Last Updated on August 19, 2021
In this blog series we’ll be going over the process for picking guest speakers, how to get them to want to speak at your event, and some best practices for working with them.
Never underestimate the power of having skilled guest speakers, or the damage that can be caused by a poor ones.
Take, for example, the running joke that Steve Ballmer has become in the tech industry. While you can’t deny that the former Microsoft CEO had a great deal of personality, his passion on-stage often seemed to border on uncomfortable fanaticism. Rather than breeding enthusiasm for his brand, he more often than not left attendees feeling confused, bemused, and perhaps just a little bit dismayed.
While there can be no doubt that Ballmer knew what he was talking about (one doesn’t become the CEO of one of the largest, most powerful organizations in the world by being ignorant, after all), he wasn’t particularly skilled at communicating it. Besides, he must have done something right to net a $1 billion severance package.
Though Ballmer presumably knew what he was doing, he probably would have been better off if he’d hired someone else to do the talking. A good collection of keynote speakers is—no pun intended—the key to a successful event. It’s imperative that you make the right choices when selecting the people who are going to represent you.
Picking guest speakers
The first step in this process involves both looking inward, and at your existing plans.
- What’s the daily event schedule like?
- Where will the event be located?
- What’s your objective—what are you hoping to achieve?
- What audience are you working with, and what are their interests?
- Lastly, what do you expect/desire of your guest speakers? What does getting them for your event accomplish for you?
- Most importantly, what’s in it for them, and how much are you willing to spend in order to accommodate them?
Never underestimate the power of a skilled guest speaker—or the damage a poor one can cause.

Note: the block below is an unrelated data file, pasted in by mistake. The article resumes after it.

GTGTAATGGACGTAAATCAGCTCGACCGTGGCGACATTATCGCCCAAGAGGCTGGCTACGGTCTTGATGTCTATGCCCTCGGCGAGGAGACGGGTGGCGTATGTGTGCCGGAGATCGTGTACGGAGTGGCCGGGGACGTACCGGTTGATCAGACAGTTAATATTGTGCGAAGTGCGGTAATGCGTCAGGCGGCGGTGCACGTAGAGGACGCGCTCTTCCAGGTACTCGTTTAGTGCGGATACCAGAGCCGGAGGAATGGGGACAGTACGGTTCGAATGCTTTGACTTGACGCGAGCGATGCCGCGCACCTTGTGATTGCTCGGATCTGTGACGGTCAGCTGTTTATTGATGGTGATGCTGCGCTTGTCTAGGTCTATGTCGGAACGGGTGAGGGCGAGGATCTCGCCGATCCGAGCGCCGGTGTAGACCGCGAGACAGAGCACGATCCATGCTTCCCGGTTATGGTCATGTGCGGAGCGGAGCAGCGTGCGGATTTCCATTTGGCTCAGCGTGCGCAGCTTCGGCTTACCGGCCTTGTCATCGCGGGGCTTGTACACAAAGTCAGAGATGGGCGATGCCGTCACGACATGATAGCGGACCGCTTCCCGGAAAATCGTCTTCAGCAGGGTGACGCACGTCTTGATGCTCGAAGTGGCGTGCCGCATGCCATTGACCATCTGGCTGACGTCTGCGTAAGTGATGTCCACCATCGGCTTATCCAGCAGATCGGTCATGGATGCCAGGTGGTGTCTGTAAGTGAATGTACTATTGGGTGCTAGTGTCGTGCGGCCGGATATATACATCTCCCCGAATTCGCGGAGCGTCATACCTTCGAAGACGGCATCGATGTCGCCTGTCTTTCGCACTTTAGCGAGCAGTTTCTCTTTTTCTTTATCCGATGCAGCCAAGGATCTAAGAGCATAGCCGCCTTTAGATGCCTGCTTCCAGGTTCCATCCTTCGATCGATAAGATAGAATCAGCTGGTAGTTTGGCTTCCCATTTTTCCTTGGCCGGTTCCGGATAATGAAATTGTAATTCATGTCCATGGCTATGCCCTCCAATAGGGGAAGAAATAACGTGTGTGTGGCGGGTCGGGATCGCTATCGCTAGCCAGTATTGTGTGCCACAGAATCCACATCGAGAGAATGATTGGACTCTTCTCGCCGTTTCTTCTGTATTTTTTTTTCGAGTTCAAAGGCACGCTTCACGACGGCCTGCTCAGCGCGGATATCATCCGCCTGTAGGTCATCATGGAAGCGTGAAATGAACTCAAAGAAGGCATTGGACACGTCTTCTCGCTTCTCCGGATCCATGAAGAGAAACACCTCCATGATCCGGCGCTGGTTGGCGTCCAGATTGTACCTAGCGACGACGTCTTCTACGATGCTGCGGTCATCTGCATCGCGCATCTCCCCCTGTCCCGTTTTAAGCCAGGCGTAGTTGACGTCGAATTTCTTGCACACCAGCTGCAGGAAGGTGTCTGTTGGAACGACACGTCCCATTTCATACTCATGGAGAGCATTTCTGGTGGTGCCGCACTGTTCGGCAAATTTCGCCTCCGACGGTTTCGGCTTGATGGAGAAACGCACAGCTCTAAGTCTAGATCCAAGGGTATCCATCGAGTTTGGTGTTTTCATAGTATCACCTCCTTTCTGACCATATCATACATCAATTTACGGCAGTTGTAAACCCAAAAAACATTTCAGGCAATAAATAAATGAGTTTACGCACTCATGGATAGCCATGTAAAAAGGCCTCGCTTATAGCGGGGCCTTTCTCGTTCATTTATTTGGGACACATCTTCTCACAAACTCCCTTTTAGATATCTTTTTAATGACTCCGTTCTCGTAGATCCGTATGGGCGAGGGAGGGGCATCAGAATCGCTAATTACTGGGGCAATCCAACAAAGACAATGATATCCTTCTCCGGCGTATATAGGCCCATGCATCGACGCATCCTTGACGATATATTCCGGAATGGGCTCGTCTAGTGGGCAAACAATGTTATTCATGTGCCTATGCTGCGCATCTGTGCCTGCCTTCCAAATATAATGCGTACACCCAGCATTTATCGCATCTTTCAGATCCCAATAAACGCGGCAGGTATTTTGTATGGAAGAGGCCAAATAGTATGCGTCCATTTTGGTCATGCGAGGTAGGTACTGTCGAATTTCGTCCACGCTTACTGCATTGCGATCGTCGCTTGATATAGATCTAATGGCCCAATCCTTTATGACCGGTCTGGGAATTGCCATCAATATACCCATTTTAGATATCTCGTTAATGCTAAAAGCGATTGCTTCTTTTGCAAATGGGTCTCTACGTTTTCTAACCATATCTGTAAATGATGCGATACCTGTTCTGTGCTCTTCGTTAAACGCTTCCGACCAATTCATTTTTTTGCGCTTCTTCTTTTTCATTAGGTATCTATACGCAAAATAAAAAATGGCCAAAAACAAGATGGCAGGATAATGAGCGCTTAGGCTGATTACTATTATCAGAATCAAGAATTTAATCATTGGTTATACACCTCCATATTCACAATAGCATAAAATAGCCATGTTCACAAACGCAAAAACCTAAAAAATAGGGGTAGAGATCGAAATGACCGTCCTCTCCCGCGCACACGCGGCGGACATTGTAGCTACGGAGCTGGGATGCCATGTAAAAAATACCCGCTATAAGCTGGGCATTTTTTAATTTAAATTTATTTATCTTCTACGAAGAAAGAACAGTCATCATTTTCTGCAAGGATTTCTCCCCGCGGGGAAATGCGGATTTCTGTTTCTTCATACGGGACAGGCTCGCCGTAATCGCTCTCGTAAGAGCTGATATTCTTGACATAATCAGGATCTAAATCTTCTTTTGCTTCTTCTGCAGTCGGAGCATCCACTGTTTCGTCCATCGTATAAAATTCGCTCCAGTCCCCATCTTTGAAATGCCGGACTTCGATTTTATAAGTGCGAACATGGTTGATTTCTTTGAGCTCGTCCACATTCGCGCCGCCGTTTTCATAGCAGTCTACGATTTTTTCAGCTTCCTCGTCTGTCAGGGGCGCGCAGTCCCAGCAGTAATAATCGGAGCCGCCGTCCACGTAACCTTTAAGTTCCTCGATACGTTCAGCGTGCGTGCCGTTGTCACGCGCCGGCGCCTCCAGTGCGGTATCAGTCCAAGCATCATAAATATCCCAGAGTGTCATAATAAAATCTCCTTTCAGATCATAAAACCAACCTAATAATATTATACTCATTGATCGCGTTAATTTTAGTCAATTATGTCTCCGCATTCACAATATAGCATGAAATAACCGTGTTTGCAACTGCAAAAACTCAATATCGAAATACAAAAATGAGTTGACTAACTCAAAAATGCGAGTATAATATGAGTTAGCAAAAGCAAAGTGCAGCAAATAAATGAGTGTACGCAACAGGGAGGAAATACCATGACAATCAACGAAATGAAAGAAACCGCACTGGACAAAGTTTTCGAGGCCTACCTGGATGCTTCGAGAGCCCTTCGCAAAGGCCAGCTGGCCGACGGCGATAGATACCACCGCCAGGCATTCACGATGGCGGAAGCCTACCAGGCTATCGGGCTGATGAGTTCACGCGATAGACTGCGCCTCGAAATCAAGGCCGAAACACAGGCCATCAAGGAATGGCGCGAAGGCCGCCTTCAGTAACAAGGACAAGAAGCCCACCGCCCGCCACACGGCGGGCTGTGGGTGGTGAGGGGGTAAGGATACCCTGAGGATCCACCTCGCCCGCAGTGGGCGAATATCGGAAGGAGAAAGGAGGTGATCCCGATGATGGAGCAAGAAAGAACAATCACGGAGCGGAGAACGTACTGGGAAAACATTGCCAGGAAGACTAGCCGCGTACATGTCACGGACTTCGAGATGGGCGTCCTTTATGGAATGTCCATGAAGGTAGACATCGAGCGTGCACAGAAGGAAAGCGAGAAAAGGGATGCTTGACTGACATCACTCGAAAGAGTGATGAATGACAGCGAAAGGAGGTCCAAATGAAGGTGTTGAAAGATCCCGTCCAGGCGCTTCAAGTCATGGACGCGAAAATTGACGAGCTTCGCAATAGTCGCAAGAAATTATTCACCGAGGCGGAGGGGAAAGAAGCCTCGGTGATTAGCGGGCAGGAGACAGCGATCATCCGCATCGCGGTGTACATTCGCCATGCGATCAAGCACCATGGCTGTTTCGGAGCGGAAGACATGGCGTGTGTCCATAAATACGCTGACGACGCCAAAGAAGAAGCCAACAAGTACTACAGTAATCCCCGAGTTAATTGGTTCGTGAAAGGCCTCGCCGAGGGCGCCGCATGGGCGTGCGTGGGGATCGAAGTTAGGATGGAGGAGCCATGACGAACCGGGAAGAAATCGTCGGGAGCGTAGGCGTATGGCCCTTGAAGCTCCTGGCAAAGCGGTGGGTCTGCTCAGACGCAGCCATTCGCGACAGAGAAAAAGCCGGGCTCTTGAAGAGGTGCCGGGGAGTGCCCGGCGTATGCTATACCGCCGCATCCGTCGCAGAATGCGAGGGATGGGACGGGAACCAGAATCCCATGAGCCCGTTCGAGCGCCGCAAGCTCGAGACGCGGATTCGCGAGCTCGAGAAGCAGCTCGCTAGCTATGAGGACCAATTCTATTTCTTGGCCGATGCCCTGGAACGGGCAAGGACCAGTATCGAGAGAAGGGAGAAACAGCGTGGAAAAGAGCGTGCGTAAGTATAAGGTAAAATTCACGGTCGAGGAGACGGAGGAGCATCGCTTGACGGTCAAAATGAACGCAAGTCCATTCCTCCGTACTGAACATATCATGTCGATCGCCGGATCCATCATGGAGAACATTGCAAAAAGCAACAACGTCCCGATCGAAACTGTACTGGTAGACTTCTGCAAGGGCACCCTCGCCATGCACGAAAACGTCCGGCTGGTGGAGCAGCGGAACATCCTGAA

Once you’ve answer all of those questions, it’s time for the actual selection. There are a few avenues through which you can do this, and we’re going to look at each one in turn. The first—and simplest—of these options option is to go through your event planner. Chances are high that if they’ve worked in your industry before, they’ll have a network of professional speakers and experts that they can connect you with—saving you the trouble of having to seek them out yourself.
Another possibility is to go through an organization such as the Goodman Speaker’s Bureau, which hosts a comprehensive list of different keynote speakers and experts across several different industries.
Associations such as the GSB will assist you in selecting a speaker whose style, personality, delivery method, skill-set, and price range are tailored directly to your needs. What’s more, if you’ve a speaker lined up that you’re entirely sold on; many of these same establishments will evaluate them for you based on how well they fit with what you’re looking for.
Last, but certainly not least, you can take to the ‘net—more specifically, to blogs and social networks.
Look around at some of the top-rated publications related to your industry, and see if you can get in touch with any of the writers there. Check out sites like Reddit, Facebook, and Twitter to track down some of the best-known experts. Look at the people who frequently (and accurately) answer questions and the people with the most karma/followers within communities relevant to your brand. Once you’ve tracked down a few of them, approach them with your offer.
Getting guest speakers to want to speak at your event
Now, here’s where it gets tricky. You want to start by focusing on what you can do for them. Put yourself in their shoes, and ask yourself why they’d want to attend your event as a speaker. Start with information regarding how your brand can help them—then follow with the details about your event. With any luck, they’ll be interested in attending, and you’ll have netted yourself a keynote.
Never underestimate the power of a good guest speaker. By selecting the right people for your keynotes, you can transform a mediocre event into an incredible one.
In part two, I’ll be taking a look at what’s involved in maintaining a good working relationship with your guest speakers (and anyone else involved in your event).
Ready for more? Read part two, here.
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